The Kitchen God Festival is referred to as “小年”[xiǎo nián] (literally meaning little new year) and considered the beginning of the busy New Year celebration.
People usually set about purchasing new year gifts, cleaning up the house, worshiping the Kitchen God, etc., and getting everything ready for the coming New Year.
The customs vary in different regions and there’s still debate on the exact date of 小年[xiǎo nián] .
People from the North regard the 23rd of the twelfth lunar month as 小年[xiǎo nián] while people from the South recognize the 24th of the twelfth lunar month as the official day.
Nevertheless, in Jiangsu, Zhejiang and Shanghai, the day before the Chinese Lunar New Year’s Eve was taken as 小年[xiǎo nián] .
小年[xiǎo nián] is also the time for worshiping the Kitchen God, hence its English translation.
With thousands of years of history, the custom stems from the fire worship in ancient China.
The Kitchen God is said to be in charge of the stove and the people’s diet and reports to the Yuhuang Emperor in the heaven about human behavior.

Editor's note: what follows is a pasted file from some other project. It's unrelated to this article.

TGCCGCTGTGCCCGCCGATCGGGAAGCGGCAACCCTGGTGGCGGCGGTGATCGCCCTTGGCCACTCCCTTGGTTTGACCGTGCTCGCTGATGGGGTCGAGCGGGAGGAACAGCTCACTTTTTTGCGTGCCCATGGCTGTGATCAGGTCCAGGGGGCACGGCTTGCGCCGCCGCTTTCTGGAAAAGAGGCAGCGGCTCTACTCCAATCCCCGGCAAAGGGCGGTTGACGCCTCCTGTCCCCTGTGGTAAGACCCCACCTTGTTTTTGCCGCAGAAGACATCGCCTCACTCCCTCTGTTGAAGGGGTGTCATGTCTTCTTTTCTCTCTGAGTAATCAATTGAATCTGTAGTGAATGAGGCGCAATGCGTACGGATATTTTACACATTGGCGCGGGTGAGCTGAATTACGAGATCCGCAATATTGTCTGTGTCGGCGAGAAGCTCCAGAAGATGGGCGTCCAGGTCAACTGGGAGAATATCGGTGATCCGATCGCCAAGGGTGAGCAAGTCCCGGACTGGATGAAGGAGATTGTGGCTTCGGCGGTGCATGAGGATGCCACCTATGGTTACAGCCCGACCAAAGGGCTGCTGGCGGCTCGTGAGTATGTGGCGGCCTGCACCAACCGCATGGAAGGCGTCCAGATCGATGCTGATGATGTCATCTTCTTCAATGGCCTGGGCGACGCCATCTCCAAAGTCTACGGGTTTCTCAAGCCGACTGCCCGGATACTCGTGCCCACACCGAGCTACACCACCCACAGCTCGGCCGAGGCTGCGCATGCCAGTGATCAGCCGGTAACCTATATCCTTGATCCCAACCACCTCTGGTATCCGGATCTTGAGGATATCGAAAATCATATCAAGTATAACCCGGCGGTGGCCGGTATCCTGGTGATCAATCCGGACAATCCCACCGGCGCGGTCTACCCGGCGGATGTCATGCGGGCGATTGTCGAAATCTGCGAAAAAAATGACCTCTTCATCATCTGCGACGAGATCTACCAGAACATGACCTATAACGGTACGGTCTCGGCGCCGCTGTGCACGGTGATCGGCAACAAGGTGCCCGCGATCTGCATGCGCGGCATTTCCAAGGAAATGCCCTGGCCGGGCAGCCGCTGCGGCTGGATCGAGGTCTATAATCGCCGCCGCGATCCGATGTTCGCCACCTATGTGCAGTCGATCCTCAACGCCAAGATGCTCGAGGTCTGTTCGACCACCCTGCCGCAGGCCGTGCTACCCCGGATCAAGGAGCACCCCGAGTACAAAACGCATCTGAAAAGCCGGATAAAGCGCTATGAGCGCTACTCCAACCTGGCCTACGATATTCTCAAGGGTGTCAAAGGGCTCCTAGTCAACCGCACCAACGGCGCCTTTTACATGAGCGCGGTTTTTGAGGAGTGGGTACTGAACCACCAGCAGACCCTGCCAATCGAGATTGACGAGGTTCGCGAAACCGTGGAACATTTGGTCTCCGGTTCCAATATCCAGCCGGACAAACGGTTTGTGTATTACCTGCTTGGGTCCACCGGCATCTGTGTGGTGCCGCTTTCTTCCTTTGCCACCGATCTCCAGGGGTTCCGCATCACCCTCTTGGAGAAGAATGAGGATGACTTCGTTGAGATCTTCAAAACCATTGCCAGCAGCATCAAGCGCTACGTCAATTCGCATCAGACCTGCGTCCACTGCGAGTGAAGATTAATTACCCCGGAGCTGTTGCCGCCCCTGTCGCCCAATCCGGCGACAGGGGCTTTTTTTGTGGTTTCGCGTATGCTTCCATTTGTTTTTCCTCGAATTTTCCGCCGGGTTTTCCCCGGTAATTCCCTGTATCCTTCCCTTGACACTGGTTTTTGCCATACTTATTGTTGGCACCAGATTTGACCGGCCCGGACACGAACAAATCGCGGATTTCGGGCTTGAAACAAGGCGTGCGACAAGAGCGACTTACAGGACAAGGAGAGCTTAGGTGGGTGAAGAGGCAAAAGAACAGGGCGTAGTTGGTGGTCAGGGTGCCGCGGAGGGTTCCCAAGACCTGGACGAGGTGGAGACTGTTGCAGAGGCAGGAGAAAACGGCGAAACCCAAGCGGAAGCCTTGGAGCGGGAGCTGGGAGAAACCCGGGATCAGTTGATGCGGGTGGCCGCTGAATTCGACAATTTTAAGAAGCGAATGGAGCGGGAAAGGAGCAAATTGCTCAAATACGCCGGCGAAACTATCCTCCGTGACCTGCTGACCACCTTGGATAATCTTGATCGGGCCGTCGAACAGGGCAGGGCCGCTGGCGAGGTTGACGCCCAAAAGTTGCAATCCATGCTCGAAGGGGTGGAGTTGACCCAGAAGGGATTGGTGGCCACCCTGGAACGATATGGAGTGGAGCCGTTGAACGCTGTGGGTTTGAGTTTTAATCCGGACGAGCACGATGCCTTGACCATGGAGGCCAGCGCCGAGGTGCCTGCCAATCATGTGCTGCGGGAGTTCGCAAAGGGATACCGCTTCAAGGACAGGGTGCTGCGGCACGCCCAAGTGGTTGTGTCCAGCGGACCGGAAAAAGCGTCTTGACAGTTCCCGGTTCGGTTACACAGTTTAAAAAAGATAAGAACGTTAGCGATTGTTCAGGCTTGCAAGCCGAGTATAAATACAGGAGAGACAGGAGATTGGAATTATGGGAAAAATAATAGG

Everyone hopes that the Kitchen God will say a good word in their favor so and therefore, the Kitchen God always gets the highest level of reception, indicating our wishes for good luck.
One of the important customs is “dust sweeping”, which used to be a ritual ceremony for keeping away evil spirits and praying for good luck.
In Chinese language, “dust” has the same pronunciation with “past” so the custom also embodies the significance of “saying goodbye to the past and welcoming the new”.
In addition to worshiping the Kitchen God and Sweeping dust, posting couplets and paper-cuts for window decoration is also necessary for the New Year preparation.
Yesterday, our experience card members participated in the activity of writing couplets and paper-cutting for window decoration, and everyone brought home great joy and expectations for the New Year.